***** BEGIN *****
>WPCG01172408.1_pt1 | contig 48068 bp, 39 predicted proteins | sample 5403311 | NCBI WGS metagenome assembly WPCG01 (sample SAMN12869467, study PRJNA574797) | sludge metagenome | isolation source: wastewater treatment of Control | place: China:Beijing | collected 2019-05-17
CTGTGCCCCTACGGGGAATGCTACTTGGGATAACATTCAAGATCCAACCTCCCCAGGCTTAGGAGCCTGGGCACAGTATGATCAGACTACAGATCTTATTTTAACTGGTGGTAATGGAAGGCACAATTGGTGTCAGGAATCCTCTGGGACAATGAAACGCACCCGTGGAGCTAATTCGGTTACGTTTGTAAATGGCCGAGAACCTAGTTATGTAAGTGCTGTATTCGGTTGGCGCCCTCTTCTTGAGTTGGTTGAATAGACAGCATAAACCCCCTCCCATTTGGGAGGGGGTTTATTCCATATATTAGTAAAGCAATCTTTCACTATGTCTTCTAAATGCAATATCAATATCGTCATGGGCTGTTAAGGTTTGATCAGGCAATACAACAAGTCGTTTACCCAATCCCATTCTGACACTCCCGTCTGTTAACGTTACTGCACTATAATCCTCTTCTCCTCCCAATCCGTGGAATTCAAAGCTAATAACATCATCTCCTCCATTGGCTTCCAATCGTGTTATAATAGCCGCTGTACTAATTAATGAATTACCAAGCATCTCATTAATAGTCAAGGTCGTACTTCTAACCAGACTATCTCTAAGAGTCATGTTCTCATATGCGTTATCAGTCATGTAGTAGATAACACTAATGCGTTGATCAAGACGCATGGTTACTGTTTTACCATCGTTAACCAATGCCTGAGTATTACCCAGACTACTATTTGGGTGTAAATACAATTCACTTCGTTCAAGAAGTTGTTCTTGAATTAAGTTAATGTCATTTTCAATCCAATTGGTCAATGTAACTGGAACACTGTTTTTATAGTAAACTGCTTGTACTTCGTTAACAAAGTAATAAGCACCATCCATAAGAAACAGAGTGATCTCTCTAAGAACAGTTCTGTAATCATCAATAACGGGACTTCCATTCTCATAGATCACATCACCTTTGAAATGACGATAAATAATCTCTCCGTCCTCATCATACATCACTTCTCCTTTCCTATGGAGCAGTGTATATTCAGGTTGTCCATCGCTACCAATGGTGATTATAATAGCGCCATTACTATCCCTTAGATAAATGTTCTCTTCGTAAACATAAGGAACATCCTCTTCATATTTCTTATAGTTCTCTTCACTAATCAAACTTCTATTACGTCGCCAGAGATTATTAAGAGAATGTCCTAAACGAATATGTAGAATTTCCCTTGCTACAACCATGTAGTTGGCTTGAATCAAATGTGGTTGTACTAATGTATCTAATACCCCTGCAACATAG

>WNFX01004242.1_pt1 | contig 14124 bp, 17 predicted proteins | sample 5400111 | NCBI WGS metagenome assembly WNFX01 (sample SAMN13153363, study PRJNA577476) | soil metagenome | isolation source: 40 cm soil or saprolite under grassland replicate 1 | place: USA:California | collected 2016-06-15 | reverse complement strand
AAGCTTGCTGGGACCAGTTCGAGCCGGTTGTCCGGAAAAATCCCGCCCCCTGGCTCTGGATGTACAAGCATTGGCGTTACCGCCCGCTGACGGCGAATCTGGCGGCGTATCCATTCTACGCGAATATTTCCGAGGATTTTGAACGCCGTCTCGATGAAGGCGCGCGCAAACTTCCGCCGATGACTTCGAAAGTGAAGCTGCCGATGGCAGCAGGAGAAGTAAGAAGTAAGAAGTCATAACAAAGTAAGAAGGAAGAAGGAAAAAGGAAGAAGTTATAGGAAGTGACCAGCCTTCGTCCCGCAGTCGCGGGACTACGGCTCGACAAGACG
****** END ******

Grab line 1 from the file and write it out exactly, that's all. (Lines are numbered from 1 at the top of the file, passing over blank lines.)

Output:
>WPCG01172408.1_pt1 | contig 48068 bp, 39 predicted proteins | sample 5403311 | NCBI WGS metagenome assembly WPCG01 (sample SAMN12869467, study PRJNA574797) | sludge metagenome | isolation source: wastewater treatment of Control | place: China:Beijing | collected 2019-05-17